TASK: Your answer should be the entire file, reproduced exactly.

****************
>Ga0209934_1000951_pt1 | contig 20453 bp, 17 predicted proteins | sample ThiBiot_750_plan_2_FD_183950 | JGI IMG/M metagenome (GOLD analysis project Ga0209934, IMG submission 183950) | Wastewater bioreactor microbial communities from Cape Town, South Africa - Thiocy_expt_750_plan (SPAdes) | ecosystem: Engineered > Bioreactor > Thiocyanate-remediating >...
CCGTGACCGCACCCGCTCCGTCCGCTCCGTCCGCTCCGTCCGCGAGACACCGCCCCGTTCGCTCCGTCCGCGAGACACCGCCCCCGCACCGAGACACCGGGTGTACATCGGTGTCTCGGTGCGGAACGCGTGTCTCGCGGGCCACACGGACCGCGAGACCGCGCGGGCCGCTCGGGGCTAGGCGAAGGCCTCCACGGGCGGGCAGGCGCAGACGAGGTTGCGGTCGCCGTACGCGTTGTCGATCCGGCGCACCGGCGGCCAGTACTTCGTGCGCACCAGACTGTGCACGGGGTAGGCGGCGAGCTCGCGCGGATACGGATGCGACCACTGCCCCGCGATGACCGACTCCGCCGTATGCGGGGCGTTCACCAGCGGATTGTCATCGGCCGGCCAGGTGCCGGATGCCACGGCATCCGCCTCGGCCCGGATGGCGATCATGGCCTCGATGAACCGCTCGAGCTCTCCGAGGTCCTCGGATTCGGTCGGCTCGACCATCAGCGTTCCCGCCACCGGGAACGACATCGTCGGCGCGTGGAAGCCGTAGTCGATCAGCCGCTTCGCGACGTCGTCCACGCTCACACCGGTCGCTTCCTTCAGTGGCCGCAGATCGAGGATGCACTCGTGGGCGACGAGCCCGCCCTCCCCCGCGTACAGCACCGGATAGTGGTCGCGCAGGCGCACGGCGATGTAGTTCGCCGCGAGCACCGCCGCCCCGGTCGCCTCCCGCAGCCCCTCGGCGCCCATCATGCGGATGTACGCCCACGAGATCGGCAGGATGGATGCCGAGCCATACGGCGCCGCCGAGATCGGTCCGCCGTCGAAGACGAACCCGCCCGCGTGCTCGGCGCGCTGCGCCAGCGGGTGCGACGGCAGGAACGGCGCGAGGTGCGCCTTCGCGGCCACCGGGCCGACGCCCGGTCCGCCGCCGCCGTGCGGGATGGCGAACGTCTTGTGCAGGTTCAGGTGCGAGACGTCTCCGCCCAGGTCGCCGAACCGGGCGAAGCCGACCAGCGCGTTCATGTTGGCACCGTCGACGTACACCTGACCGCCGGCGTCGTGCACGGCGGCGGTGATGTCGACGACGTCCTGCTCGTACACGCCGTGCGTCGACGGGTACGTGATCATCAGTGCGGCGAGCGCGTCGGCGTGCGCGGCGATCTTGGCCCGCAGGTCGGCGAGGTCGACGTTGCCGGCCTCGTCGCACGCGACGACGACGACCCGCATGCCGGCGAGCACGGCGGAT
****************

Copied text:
>Ga0209934_1000951_pt1 | contig 20453 bp, 17 predicted proteins | sample ThiBiot_750_plan_2_FD_183950 | JGI IMG/M metagenome (GOLD analysis project Ga0209934, IMG submission 183950) | Wastewater bioreactor microbial communities from Cape Town, South Africa - Thiocy_expt_750_plan (SPAdes) | ecosystem: Engineered > Bioreactor > Thiocyanate-remediating >...
CCGTGACCGCACCCGCTCCGTCCGCTCCGTCCGCTCCGTCCGCGAGACACCGCCCCGTTCGCTCCGTCCGCGAGACACCGCCCCCGCACCGAGACACCGGGTGTACATCGGTGTCTCGGTGCGGAACGCGTGTCTCGCGGGCCACACGGACCGCGAGACCGCGCGGGCCGCTCGGGGCTAGGCGAAGGCCTCCACGGGCGGGCAGGCGCAGACGAGGTTGCGGTCGCCGTACGCGTTGTCGATCCGGCGCACCGGCGGCCAGTACTTCGTGCGCACCAGACTGTGCACGGGGTAGGCGGCGAGCTCGCGCGGATACGGATGCGACCACTGCCCCGCGATGACCGACTCCGCCGTATGCGGGGCGTTCACCAGCGGATTGTCATCGGCCGGCCAGGTGCCGGATGCCACGGCATCCGCCTCGGCCCGGATGGCGATCATGGCCTCGATGAACCGCTCGAGCTCTCCGAGGTCCTCGGATTCGGTCGGCTCGACCATCAGCGTTCCCGCCACCGGGAACGACATCGTCGGCGCGTGGAAGCCGTAGTCGATCAGCCGCTTCGCGACGTCGTCCACGCTCACACCGGTCGCTTCCTTCAGTGGCCGCAGATCGAGGATGCACTCGTGGGCGACGAGCCCGCCCTCCCCCGCGTACAGCACCGGATAGTGGTCGCGCAGGCGCACGGCGATGTAGTTCGCCGCGAGCACCGCCGCCCCGGTCGCCTCCCGCAGCCCCTCGGCGCCCATCATGCGGATGTACGCCCACGAGATCGGCAGGATGGATGCCGAGCCATACGGCGCCGCCGAGATCGGTCCGCCGTCGAAGACGAACCCGCCCGCGTGCTCGGCGCGCTGCGCCAGCGGGTGCGACGGCAGGAACGGCGCGAGGTGCGCCTTCGCGGCCACCGGGCCGACGCCCGGTCCGCCGCCGCCGTGCGGGATGGCGAACGTCTTGTGCAGGTTCAGGTGCGAGACGTCTCCGCCCAGGTCGCCGAACCGGGCGAAGCCGACCAGCGCGTTCATGTTGGCACCGTCGACGTACACCTGACCGCCGGCGTCGTGCACGGCGGCGGTGATGTCGACGACGTCCTGCTCGTACACGCCGTGCGTCGACGGGTACGTGATCATCAGTGCGGCGAGCGCGTCGGCGTGCGCGGCGATCTTGGCCCGCAGGTCGGCGAGGTCGACGTTGCCGGCCTCGTCGCACGCGACGACGACGACCCGCATGCCGGCGAGCACGGCGGAT